What can I do about the tax liens?

There are a few different options when a tax lien is involved. The debtor could simply pay the debt in full to get the situation erased as quickly as possible. It is often possible to take care of this using a direct negotiation with the IRS or state taxing body. Alternatively, a debtor may have no choice other than to explore bankruptcy options.

It is possible that court action may be necessary to determine the value of the collateral for the purpose of determining the amount of equity that will be attached to a lien. However, a lien isn’t always a done deal. It is sometimes possible to challenge the validity of a lien on certain grounds. Here’s a rundown of some factors that could negate a lien:

  • It turns out the notice of tax lien was never recorded.
  • The notice of lien was only recorded after the automatic stay took effect.
  • A lien was filed against assets that do not actually belong to the debtor.
  • A tax lien was based on an invalid assessment.
  • A lien expired past its 10-year statute without being rerecorded.

What is a federal tax lien capable of taking from you? The IRS is permitted to levy, seize, and sell any property that you own or have a stake in if a lien goes through. Seeking IRS tax lien help is important if any of the negating factors above could apply to your case. Your assets and property could be saved if you’re able to utilize a lien help center to prove that the IRS or state taxing body does not have a right to seize your assets or property.

What if I can't pay all my back taxes at once?

Most people can’t. This is, after all, why most of our clients are in the position they’re in. It is our function to lower the amount of taxes owed and work out an affordable monthly payment, while at the same time protecting your assets.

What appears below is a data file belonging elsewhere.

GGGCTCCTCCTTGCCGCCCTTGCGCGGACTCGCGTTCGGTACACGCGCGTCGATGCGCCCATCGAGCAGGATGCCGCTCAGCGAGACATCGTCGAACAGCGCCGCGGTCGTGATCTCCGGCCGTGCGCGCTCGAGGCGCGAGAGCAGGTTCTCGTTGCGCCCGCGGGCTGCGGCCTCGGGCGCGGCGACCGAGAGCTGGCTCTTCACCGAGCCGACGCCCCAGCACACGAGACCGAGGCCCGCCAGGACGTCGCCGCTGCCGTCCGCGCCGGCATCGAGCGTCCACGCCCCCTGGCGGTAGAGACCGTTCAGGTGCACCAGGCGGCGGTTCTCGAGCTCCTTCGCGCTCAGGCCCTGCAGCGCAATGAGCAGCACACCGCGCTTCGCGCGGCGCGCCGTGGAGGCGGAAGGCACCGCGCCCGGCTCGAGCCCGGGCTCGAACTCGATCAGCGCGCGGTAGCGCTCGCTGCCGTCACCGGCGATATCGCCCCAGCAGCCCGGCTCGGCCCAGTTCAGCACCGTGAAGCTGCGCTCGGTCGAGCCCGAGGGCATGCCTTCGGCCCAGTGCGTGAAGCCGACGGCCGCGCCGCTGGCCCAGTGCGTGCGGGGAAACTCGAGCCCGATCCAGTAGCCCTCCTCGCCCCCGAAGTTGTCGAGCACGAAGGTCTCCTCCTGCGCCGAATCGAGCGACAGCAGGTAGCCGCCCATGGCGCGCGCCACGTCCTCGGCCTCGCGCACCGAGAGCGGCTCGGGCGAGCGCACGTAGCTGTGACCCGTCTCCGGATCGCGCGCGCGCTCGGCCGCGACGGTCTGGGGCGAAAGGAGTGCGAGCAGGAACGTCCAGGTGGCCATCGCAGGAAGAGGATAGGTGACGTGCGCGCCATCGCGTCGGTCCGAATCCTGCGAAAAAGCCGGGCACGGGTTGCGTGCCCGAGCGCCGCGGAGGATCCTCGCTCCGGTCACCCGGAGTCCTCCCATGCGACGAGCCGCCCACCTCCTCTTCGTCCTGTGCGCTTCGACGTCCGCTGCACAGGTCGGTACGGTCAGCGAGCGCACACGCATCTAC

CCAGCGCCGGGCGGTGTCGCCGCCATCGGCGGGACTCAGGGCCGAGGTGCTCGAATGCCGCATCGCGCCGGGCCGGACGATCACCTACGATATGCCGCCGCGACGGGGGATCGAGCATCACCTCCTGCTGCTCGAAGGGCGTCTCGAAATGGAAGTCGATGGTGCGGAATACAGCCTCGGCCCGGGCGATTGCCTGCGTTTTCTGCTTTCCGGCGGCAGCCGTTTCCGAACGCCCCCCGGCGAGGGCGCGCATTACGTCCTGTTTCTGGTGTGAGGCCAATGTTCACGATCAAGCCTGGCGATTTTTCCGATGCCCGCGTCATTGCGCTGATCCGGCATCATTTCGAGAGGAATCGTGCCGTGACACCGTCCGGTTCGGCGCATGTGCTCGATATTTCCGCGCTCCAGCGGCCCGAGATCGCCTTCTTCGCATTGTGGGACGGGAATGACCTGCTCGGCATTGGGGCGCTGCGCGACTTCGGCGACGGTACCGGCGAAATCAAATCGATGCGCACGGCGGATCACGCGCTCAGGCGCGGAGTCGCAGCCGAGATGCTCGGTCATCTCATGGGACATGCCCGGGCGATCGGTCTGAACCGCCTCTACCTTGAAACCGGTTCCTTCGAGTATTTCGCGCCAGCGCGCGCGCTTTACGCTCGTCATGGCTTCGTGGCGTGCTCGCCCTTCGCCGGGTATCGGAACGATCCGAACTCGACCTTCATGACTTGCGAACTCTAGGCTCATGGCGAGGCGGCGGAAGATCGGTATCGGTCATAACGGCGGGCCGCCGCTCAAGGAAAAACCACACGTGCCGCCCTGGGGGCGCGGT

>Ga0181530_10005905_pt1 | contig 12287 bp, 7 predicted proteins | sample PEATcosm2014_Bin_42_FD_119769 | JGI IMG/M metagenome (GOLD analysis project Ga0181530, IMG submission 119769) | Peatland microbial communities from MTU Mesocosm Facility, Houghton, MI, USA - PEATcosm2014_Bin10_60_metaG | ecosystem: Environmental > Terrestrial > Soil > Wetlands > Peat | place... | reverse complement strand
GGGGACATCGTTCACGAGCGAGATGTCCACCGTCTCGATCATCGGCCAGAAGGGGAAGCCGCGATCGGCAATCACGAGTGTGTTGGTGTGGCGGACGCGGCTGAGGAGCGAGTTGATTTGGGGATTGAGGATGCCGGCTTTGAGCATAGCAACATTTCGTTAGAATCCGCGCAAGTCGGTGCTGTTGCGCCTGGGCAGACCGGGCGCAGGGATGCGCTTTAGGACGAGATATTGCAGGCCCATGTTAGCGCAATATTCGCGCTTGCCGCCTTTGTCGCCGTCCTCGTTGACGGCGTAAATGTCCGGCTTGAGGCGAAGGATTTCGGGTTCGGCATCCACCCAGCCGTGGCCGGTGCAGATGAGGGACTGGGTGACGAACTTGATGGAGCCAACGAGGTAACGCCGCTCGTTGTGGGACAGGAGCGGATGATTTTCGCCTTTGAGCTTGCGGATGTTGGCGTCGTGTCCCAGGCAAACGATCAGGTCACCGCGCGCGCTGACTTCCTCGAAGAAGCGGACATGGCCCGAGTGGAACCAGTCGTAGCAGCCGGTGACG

What are my options if I can't reach an agreement with the IRS/State?

The IRS’s priority is to get paid. This is why the IRS is often so willing to reach a settlement with a delinquent taxpayer. The same is often true when it comes to individual state taxing authorities. As a result, simply expressing a willingness to pay back what you owe is often enough to reach an agreement that keeps some of the worst IRS penalties at bay.

One of the big reasons for being refused an IRS installment agreement is a failure to be current with tax filings. Unfiled taxes can prevent the IRS from granting you an IRS payment plan. Simply filing late taxes before submitting an application for a new installment agreement is often enough to be approved. The goal of the IRS is always going to be getting you into compliance to allow for as much money to be collected as quickly as possible. Getting into compliance and making sure that all outstanding factors that could be preventing your eligibility are settled will be important if you’re at a standstill with negotiations.

What can I do about all the penalties and interest?

The IRS tacks on fees for failure to file, failure to pay, failure to pay proper estimated tax, and dishonored checks. Unfortunately, IRS penalty and interest rates really add fuel to the fire when you’re already having trouble coming up with the funds to cover the tax amount owed. Penalty abatement could be on the table if IRS penalties and fees are piling up on your account. The IRS may grant abatement if it can be proven that extenuating circumstances were responsible for the tax debt that has accumulated. This often includes natural disasters, fires, death, serious illness, or other factors that made it impossible to fulfill your tax obligations. IRS penalties and interest can sometimes be cleared when you enter into IRS-approved payment plans or seek relief options.

What do your services cost?